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"My sole ambition is to rid Mexico of the class that has oppressed her and given the people a chance to know what real liberty means. And if I could bring that about today by giving up my life, I would do it gladly"

Pancho Villa


The Most Literate City in Mexico

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There are many theories about the origins of the name Chihuahua. Some believe it derives from the Nahuatl language, translating as “between two waters,” while others believe it to be a Raramuri word that means “place of the holed-rock” or “dry and sandy place.” The name Chihuahua is certainly of indigenous origin, rather than of Spanish roots. Founded on October 12, 1709 by Blas Cano de los Rios and Antonio Deza y Ulloa as El Real de Minas de San Francisco de Cuellar.


Chihuahua’s close vicinity to the Sierra Tarahumara drew the Roman Catholic Missionaries to this region, resulting in many of the missions present throughout the canyons. Though there was little activity in this region during Mexico’s War of Independence, a most significant execution took place here – being that of the Father of Mexico - Miguel Hidalgo and his men in arms, Ignacio Allende, Juan Aldama, and Jose Mariano Jimenez. Held prisoner in the Federal Palace of Chihuahua, these four men were executed in 1811 at the nearby Government Palace by the Royalist Spaniards. Their heads were decapitated and sent to Guanajuato City to be placed on display. This only fuelled tensions in the birth-region of the revolution – thus enraging the public into a momentum that eventually resulted in Mexico’s independence from Spain. There is a famous mural in Chihuahua’s Governors Palace, as homage to Father Hidalgo.

During the Mexican-American War, Chihuahua’s close proximity to the US resulted in her siege. Chihuahua fell to US forces in 1847 after the Mexican Army was defeated at the Battle of the Sacramento, which is just 24 km north of the city.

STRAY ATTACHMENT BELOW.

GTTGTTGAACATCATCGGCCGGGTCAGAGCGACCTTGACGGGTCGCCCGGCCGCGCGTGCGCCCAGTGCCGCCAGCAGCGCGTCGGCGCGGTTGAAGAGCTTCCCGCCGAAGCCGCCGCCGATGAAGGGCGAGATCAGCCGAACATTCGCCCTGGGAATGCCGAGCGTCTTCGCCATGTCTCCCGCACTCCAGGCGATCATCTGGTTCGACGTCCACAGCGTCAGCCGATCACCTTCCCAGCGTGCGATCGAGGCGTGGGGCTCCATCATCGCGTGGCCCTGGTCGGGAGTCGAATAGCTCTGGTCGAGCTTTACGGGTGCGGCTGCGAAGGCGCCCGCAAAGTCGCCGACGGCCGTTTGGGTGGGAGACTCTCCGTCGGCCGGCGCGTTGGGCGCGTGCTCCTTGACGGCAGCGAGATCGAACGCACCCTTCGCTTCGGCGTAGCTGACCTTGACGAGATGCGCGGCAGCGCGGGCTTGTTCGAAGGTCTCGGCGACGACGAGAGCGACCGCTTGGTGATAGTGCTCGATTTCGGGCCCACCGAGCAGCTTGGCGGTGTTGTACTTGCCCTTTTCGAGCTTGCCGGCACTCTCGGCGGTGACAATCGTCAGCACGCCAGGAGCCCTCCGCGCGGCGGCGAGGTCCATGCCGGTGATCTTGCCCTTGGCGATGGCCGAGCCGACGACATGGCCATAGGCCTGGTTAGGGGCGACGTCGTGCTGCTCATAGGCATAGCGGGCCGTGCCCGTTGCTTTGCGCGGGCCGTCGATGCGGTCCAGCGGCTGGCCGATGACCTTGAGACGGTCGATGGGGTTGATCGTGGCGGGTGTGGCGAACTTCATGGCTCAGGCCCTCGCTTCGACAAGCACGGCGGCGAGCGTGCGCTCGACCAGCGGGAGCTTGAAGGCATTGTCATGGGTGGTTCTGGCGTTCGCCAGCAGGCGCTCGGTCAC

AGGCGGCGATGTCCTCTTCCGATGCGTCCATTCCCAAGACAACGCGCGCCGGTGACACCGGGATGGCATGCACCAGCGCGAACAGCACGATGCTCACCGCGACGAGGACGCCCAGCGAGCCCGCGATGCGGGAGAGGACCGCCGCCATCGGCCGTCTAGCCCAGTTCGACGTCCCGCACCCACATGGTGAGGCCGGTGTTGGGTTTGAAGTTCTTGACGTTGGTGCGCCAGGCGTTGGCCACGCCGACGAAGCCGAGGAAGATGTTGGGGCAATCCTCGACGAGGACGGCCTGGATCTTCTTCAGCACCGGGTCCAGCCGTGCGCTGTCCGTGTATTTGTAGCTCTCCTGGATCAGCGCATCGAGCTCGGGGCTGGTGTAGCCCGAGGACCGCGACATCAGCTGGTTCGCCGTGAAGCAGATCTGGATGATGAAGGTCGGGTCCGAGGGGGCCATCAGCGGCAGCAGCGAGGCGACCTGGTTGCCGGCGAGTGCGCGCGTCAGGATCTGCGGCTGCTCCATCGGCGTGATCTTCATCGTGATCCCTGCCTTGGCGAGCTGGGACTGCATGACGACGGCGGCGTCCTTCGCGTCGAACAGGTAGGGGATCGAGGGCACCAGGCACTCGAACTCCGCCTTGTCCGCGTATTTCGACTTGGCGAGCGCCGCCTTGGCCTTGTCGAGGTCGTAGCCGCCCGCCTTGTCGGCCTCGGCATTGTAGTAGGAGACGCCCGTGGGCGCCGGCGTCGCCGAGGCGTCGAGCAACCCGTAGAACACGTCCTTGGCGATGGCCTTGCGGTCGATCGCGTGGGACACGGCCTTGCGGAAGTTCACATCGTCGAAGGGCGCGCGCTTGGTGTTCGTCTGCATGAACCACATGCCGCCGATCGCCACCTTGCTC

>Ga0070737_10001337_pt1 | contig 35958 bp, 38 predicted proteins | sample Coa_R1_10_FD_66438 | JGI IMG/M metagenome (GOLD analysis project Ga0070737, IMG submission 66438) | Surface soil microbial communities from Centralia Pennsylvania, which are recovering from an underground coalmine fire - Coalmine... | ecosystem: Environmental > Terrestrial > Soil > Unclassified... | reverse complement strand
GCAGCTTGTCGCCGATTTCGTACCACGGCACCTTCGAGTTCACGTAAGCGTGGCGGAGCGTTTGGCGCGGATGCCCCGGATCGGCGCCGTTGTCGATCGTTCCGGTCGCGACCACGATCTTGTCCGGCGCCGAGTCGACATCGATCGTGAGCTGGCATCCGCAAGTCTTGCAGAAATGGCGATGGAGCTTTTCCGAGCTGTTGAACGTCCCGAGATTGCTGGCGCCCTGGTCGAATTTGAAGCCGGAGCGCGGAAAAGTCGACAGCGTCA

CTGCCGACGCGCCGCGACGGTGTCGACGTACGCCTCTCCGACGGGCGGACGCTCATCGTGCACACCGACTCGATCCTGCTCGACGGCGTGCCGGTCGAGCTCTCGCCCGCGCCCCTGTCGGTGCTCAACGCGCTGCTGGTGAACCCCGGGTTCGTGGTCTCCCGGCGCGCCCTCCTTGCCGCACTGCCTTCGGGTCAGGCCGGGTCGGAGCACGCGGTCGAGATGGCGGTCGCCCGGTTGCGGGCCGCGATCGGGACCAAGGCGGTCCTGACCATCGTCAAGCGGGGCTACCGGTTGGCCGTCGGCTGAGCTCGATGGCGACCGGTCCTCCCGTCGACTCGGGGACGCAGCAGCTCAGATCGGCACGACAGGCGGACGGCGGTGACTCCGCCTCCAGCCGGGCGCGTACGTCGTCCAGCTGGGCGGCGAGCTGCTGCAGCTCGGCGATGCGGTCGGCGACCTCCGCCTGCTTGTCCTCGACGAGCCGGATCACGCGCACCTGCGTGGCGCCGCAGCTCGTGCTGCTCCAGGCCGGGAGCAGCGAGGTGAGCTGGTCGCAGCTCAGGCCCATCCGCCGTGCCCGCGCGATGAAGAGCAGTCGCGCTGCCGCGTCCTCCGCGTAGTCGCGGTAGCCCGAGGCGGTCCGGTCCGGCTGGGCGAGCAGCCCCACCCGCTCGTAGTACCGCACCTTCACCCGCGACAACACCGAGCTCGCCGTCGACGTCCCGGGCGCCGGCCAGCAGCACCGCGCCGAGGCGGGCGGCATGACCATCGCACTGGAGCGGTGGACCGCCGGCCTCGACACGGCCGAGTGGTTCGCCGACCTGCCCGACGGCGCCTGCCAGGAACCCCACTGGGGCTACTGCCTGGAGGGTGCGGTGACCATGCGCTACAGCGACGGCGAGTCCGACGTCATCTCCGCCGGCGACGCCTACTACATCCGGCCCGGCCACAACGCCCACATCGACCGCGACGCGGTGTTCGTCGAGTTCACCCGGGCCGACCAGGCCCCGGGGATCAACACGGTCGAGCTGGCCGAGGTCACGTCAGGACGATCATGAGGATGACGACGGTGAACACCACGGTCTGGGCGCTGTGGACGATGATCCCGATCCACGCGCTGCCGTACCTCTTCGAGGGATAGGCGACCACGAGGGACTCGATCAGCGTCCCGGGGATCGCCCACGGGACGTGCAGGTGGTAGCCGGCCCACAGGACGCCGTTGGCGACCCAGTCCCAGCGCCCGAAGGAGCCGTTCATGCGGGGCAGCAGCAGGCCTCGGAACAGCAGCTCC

During the French Invasion, President Benito Juarez seated his government-in-exile in Chihuahua from 1864 to 1867. Eventually, under the presidency of Porfirio Diaz, the city’s economy expanded, becoming one of the most important cities in Mexico.

Chihuahua was drawn into the Mexican Revolution that lasted from 1910 to 1917, as it served as the operations base for the Division del Norte – an army led by the infamous Francisco Pancho Villa. While many memorials from this era remain in the city today, there is also the Historical Museum of the Mexican Revolution, which is housed at Pancho Villa’s former estate near downtown Chihuahua. It was Pancho Villa’s widow, Sra. Maria Luz Corral de Villa, who turned his estate into a museum. It is now managed by the federal government.


Today, Chihuahua remains a very important city in Mexico, with an economy that competes in second place to Monterrey, and is ahead of Mexico City. Chihuahua is highly ranked for human and social development, with a literacy rate of 99%, which tops the nation. As of 2017, the city of Chihuahua had a population just over 878,000, with the surrounding metropolitan area topping 1 million inhabitants.


Into the Lands of the Raramuri (Tour)